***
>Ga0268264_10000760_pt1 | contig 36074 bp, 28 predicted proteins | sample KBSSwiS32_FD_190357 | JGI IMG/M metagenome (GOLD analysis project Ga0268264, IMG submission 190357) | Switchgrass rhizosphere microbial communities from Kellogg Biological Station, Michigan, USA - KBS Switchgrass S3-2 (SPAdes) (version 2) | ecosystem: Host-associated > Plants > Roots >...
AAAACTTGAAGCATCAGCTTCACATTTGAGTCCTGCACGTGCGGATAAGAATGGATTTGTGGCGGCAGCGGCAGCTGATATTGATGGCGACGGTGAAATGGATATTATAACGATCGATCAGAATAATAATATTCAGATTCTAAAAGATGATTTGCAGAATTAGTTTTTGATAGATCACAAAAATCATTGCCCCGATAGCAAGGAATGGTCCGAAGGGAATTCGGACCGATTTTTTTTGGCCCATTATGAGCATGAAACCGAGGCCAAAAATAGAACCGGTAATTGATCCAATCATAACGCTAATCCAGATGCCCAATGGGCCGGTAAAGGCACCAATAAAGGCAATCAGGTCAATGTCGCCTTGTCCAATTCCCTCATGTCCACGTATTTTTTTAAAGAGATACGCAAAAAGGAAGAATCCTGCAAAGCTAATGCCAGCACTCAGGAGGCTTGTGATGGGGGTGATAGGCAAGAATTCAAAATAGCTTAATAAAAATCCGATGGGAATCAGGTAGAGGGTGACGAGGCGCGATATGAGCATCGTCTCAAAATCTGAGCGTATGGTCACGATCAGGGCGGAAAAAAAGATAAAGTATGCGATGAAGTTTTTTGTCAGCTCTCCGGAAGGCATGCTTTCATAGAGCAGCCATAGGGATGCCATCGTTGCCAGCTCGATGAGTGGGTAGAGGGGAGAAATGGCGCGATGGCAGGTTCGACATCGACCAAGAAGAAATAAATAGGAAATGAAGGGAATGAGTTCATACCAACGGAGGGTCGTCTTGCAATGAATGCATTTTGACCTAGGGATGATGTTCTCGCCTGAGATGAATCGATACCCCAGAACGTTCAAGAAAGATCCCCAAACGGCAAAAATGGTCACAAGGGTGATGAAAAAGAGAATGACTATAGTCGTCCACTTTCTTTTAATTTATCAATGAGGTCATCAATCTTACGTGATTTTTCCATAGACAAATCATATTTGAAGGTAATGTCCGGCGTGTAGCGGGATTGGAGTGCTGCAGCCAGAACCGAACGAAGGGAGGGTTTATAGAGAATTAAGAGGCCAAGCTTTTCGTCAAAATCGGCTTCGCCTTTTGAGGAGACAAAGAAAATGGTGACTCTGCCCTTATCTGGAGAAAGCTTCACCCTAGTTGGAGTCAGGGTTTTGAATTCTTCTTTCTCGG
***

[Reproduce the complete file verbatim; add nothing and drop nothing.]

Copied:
>Ga0268264_10000760_pt1 | contig 36074 bp, 28 predicted proteins | sample KBSSwiS32_FD_190357 | JGI IMG/M metagenome (GOLD analysis project Ga0268264, IMG submission 190357) | Switchgrass rhizosphere microbial communities from Kellogg Biological Station, Michigan, USA - KBS Switchgrass S3-2 (SPAdes) (version 2) | ecosystem: Host-associated > Plants > Roots >...
AAAACTTGAAGCATCAGCTTCACATTTGAGTCCTGCACGTGCGGATAAGAATGGATTTGTGGCGGCAGCGGCAGCTGATATTGATGGCGACGGTGAAATGGATATTATAACGATCGATCAGAATAATAATATTCAGATTCTAAAAGATGATTTGCAGAATTAGTTTTTGATAGATCACAAAAATCATTGCCCCGATAGCAAGGAATGGTCCGAAGGGAATTCGGACCGATTTTTTTTGGCCCATTATGAGCATGAAACCGAGGCCAAAAATAGAACCGGTAATTGATCCAATCATAACGCTAATCCAGATGCCCAATGGGCCGGTAAAGGCACCAATAAAGGCAATCAGGTCAATGTCGCCTTGTCCAATTCCCTCATGTCCACGTATTTTTTTAAAGAGATACGCAAAAAGGAAGAATCCTGCAAAGCTAATGCCAGCACTCAGGAGGCTTGTGATGGGGGTGATAGGCAAGAATTCAAAATAGCTTAATAAAAATCCGATGGGAATCAGGTAGAGGGTGACGAGGCGCGATATGAGCATCGTCTCAAAATCTGAGCGTATGGTCACGATCAGGGCGGAAAAAAAGATAAAGTATGCGATGAAGTTTTTTGTCAGCTCTCCGGAAGGCATGCTTTCATAGAGCAGCCATAGGGATGCCATCGTTGCCAGCTCGATGAGTGGGTAGAGGGGAGAAATGGCGCGATGGCAGGTTCGACATCGACCAAGAAGAAATAAATAGGAAATGAAGGGAATGAGTTCATACCAACGGAGGGTCGTCTTGCAATGAATGCATTTTGACCTAGGGATGATGTTCTCGCCTGAGATGAATCGATACCCCAGAACGTTCAAGAAAGATCCCCAAACGGCAAAAATGGTCACAAGGGTGATGAAAAAGAGAATGACTATAGTCGTCCACTTTCTTTTAATTTATCAATGAGGTCATCAATCTTACGTGATTTTTCCATAGACAAATCATATTTGAAGGTAATGTCCGGCGTGTAGCGGGATTGGAGTGCTGCAGCCAGAACCGAACGAAGGGAGGGTTTATAGAGAATTAAGAGGCCAAGCTTTTCGTCAAAATCGGCTTCGCCTTTTGAGGAGACAAAGAAAATGGTGACTCTGCCCTTATCTGGAGAAAGCTTCACCCTAGTTGGAGTCAGGGTTTTGAATTCTTCTTTCTCGG